'In terms of the requirements of Section 25 (1) (1), the arrears must have accrued due in order that the disqualification may arise. The use of the word 'accrued' clearly goes to indicate that the legislature intended to provide that there must nave been a due on the basis of a determination. 'Accrued' means, according to the dictionary, 'to arise or spring as a natural growth or result; coming as a natural accession or result; arising in due course'. It refers to 'the existence of a present enforceable right or 'fixed' or 'assessed and determined'. Tax accrues when all events have occurred which fix the amount of tax and determine the tax payer's liability to pay the tax . . The use of the word 'accrued in the aforesaid clause of the Gram Panchayat Act, therefore, clearly gives indication that the disqualification is contemplated to arise only when there has been an ascertainment or dues and the Society has the right in presenti to recover the said amount and in spite of quantification of the liability and consequent notice of demand to pay, the concerned person has defaulted. A mere demand raised by the Co-operative Stores on the basis that a certain sum of money is payable by the petitioner when he refuses his liability to pay the same cannot give rise to a position when it can be said mat a certain amount has 'accrued due' to the Stores.'
The decision was followed in terms by a Bench consisting of R. N. Misra and B. K. Ray, JJ. in the case of Radhakanta Dandasena v. Sub-Divisional Officer, Parlakhemundi, 1972 (2) Cut WR 1506.
In the case of Narayan Swain v. Narendra Kumar Sahu, 1972 (2) Cut WR 2020, the learned Chief Justice and S. K. Ray, J. examined the position without referring to the two decisions referred to above and stated that the following requirements were to be satisfied for upholding the disqualification under Section 25 (1) (1):--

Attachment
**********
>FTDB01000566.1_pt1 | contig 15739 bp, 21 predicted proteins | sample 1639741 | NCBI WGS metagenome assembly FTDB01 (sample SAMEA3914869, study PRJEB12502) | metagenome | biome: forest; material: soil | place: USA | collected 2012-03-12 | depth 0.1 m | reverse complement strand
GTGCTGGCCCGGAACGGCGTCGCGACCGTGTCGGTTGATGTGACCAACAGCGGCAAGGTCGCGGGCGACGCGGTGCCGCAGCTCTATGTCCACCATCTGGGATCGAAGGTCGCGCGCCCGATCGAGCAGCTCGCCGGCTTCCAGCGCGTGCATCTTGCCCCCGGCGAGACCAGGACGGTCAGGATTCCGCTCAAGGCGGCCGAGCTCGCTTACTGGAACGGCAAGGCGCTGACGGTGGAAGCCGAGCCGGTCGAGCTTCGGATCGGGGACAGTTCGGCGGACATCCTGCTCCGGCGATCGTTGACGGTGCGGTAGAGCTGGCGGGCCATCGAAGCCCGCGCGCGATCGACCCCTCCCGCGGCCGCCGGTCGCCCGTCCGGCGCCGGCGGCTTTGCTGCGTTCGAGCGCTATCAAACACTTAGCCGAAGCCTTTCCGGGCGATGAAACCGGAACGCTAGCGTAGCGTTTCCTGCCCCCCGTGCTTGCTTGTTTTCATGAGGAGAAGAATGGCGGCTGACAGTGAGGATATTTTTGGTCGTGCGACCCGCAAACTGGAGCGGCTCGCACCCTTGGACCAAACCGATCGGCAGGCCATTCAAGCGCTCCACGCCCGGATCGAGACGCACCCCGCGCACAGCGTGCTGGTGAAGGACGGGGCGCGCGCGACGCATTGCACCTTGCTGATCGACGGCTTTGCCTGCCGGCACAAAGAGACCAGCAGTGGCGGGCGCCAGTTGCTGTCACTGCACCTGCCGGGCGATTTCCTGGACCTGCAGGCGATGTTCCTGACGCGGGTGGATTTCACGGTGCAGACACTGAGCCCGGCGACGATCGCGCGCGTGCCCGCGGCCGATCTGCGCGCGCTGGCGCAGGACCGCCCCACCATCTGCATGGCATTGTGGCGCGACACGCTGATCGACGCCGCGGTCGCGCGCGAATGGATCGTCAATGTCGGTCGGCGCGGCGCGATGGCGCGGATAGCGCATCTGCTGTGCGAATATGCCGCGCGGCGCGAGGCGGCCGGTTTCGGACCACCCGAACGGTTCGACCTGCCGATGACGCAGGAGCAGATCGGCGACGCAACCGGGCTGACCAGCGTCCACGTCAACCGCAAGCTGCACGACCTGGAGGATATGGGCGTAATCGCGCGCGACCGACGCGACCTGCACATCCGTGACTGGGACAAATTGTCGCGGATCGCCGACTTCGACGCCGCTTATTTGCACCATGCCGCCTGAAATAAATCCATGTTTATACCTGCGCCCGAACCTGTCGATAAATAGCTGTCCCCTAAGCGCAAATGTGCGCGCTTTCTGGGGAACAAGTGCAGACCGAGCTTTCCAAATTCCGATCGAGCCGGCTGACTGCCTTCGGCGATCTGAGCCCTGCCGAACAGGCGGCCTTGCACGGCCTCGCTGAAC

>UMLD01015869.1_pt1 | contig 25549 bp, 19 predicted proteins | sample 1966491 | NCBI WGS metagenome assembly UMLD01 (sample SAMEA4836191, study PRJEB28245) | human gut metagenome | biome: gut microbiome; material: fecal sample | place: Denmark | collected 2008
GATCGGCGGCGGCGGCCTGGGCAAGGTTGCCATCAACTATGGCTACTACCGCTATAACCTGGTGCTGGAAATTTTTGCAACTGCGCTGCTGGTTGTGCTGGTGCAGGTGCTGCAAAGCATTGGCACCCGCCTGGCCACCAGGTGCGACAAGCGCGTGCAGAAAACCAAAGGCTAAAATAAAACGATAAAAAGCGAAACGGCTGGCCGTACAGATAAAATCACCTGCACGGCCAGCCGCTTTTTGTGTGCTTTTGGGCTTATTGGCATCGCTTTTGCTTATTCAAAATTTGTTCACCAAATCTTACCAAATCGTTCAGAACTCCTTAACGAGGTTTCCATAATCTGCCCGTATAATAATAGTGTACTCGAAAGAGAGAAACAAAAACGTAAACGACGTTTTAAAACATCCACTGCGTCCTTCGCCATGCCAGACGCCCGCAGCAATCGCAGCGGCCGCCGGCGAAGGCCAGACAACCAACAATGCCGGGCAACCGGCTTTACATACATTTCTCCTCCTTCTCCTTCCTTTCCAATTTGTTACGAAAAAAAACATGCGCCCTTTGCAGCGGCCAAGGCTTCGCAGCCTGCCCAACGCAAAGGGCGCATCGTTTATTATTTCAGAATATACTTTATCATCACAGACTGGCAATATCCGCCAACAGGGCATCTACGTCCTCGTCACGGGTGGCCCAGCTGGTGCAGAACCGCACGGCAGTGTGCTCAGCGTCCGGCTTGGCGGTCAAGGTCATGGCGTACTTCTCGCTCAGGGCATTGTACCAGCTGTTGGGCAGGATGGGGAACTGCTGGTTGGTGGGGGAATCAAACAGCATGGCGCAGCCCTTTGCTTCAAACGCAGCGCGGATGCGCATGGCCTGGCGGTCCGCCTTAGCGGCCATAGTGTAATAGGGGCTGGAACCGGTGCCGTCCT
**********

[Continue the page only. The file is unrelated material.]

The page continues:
' (i) The person has failed to pay any arrears of any kind, being a member of a co-operative society, to such society before filing of the nomination paper;
(ii) The arrears of any kind must have accrued due by the person which means not only there would be arrears, but the arrears must have been determined under the Act to be payable;
(iii) In respect of such arrears a bill or a notice has beep served upon the person; and
(iv) If any time for payment was prescribed in the bill or notice, such time must have expired.'
In an unreported decision in the case of Basudev Bariha v. Election Officer, Dunguripalli (O. J. C. No. 1184 of 1975 disposed of by R. N. Misra and Panda, JJ., on 16-6-1975 (Orissa)), the provisions under Sec. 25 (1) (I) of the Act came up for consideration. During hearing of that case, learned Government Advocate claimed that the matter should be referred to a larger Bench almost on the same reasons on which he wants review of the earlier decisions contending those to have been erroneously decided. Relying upon the decisions in the case of I. T. Commr v. Thiagaraja, AIR 1953 SC 527 and E. D. Sassoon and Co. Ltd. v. I. T. Commissioner, Bombay AIR 1954 SC 470, the learned Government Advocate contended that 'accrual of income' had nothing to do with 'computation' thereof. 'Computation' required determination while 'accrual' did not. A decision of the Madras High Court in the case of V. Rama-swami v. I. T. Commr., AIR 1959 Mad 126 was also relied upon to show the difference in the meanings of the terms 'accrues', 'arises' and 'is received'. The Division Bench declined to refer the matter to a larger Bench by saying:--